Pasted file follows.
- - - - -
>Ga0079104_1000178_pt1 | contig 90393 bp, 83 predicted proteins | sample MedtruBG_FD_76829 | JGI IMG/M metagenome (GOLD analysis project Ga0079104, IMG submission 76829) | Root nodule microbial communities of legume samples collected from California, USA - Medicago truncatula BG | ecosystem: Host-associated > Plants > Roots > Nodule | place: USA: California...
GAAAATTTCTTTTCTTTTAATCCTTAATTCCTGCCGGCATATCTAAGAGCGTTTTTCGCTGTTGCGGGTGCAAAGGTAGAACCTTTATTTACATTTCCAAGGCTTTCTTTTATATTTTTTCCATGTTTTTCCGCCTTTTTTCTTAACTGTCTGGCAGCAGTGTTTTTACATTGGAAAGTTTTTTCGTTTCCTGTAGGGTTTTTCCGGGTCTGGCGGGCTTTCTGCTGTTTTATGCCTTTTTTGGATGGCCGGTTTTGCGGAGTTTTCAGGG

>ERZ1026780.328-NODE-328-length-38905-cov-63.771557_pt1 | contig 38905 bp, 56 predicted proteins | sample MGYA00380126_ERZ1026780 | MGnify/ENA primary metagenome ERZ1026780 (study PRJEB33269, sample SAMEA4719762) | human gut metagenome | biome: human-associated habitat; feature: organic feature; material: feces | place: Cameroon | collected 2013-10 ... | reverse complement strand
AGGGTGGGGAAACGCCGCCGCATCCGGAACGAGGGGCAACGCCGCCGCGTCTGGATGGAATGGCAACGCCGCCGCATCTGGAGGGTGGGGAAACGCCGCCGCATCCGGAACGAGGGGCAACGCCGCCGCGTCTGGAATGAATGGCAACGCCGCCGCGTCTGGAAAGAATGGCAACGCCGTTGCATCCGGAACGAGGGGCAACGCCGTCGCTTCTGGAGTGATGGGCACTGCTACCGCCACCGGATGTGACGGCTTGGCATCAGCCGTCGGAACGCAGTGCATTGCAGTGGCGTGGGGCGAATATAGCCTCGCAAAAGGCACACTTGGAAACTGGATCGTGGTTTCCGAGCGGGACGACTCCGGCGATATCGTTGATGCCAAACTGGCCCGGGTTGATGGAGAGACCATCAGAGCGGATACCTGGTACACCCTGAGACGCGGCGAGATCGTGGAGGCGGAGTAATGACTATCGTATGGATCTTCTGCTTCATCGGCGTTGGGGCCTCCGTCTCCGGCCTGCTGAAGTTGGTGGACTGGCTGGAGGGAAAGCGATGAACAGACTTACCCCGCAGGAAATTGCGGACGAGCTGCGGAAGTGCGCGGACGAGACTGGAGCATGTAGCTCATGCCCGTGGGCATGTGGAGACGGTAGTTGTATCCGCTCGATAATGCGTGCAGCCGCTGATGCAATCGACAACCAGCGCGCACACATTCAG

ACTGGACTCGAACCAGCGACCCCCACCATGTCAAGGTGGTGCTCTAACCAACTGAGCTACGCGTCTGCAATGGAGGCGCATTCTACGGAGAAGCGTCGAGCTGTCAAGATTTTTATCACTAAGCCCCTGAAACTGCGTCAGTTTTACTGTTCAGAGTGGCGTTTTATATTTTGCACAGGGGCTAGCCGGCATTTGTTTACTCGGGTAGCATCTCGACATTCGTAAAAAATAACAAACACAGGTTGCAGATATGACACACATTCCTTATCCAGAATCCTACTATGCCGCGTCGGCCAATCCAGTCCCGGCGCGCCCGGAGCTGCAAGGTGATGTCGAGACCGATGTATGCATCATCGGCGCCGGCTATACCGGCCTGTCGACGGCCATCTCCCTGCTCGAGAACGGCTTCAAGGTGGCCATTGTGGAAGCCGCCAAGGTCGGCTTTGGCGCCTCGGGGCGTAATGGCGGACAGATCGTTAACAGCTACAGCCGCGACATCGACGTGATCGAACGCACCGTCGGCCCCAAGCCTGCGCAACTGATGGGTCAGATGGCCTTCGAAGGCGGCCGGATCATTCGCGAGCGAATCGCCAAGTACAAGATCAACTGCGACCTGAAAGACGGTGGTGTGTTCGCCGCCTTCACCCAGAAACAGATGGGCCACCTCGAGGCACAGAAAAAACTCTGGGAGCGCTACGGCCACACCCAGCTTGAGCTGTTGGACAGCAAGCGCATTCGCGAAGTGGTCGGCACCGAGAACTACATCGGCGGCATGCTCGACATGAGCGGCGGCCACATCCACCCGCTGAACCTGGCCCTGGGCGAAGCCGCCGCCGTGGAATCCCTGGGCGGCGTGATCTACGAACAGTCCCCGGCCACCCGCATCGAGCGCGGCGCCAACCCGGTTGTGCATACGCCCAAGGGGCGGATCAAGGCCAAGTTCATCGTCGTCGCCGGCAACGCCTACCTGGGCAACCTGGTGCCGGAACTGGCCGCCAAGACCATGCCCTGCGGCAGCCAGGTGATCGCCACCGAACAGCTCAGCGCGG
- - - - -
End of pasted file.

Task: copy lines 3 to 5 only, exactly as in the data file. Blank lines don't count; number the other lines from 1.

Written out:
>ERZ1026780.328-NODE-328-length-38905-cov-63.771557_pt1 | contig 38905 bp, 56 predicted proteins | sample MGYA00380126_ERZ1026780 | MGnify/ENA primary metagenome ERZ1026780 (study PRJEB33269, sample SAMEA4719762) | human gut metagenome | biome: human-associated habitat; feature: organic feature; material: feces | place: Cameroon | collected 2013-10 ... | reverse complement strand
AGGGTGGGGAAACGCCGCCGCATCCGGAACGAGGGGCAACGCCGCCGCGTCTGGATGGAATGGCAACGCCGCCGCATCTGGAGGGTGGGGAAACGCCGCCGCATCCGGAACGAGGGGCAACGCCGCCGCGTCTGGAATGAATGGCAACGCCGCCGCGTCTGGAAAGAATGGCAACGCCGTTGCATCCGGAACGAGGGGCAACGCCGTCGCTTCTGGAGTGATGGGCACTGCTACCGCCACCGGATGTGACGGCTTGGCATCAGCCGTCGGAACGCAGTGCATTGCAGTGGCGTGGGGCGAATATAGCCTCGCAAAAGGCACACTTGGAAACTGGATCGTGGTTTCCGAGCGGGACGACTCCGGCGATATCGTTGATGCCAAACTGGCCCGGGTTGATGGAGAGACCATCAGAGCGGATACCTGGTACACCCTGAGACGCGGCGAGATCGTGGAGGCGGAGTAATGACTATCGTATGGATCTTCTGCTTCATCGGCGTTGGGGCCTCCGTCTCCGGCCTGCTGAAGTTGGTGGACTGGCTGGAGGGAAAGCGATGAACAGACTTACCCCGCAGGAAATTGCGGACGAGCTGCGGAAGTGCGCGGACGAGACTGGAGCATGTAGCTCATGCCCGTGGGCATGTGGAGACGGTAGTTGTATCCGCTCGATAATGCGTGCAGCCGCTGATGCAATCGACAACCAGCGCGCACACATTCAG

ACTGGACTCGAACCAGCGACCCCCACCATGTCAAGGTGGTGCTCTAACCAACTGAGCTACGCGTCTGCAATGGAGGCGCATTCTACGGAGAAGCGTCGAGCTGTCAAGATTTTTATCACTAAGCCCCTGAAACTGCGTCAGTTTTACTGTTCAGAGTGGCGTTTTATATTTTGCACAGGGGCTAGCCGGCATTTGTTTACTCGGGTAGCATCTCGACATTCGTAAAAAATAACAAACACAGGTTGCAGATATGACACACATTCCTTATCCAGAATCCTACTATGCCGCGTCGGCCAATCCAGTCCCGGCGCGCCCGGAGCTGCAAGGTGATGTCGAGACCGATGTATGCATCATCGGCGCCGGCTATACCGGCCTGTCGACGGCCATCTCCCTGCTCGAGAACGGCTTCAAGGTGGCCATTGTGGAAGCCGCCAAGGTCGGCTTTGGCGCCTCGGGGCGTAATGGCGGACAGATCGTTAACAGCTACAGCCGCGACATCGACGTGATCGAACGCACCGTCGGCCCCAAGCCTGCGCAACTGATGGGTCAGATGGCCTTCGAAGGCGGCCGGATCATTCGCGAGCGAATCGCCAAGTACAAGATCAACTGCGACCTGAAAGACGGTGGTGTGTTCGCCGCCTTCACCCAGAAACAGATGGGCCACCTCGAGGCACAGAAAAAACTCTGGGAGCGCTACGGCCACACCCAGCTTGAGCTGTTGGACAGCAAGCGCATTCGCGAAGTGGTCGGCACCGAGAACTACATCGGCGGCATGCTCGACATGAGCGGCGGCCACATCCACCCGCTGAACCTGGCCCTGGGCGAAGCCGCCGCCGTGGAATCCCTGGGCGGCGTGATCTACGAACAGTCCCCGGCCACCCGCATCGAGCGCGGCGCCAACCCGGTTGTGCATACGCCCAAGGGGCGGATCAAGGCCAAGTTCATCGTCGTCGCCGGCAACGCCTACCTGGGCAACCTGGTGCCGGAACTGGCCGCCAAGACCATGCCCTGCGGCAGCCAGGTGATCGCCACCGAACAGCTCAGCGCGG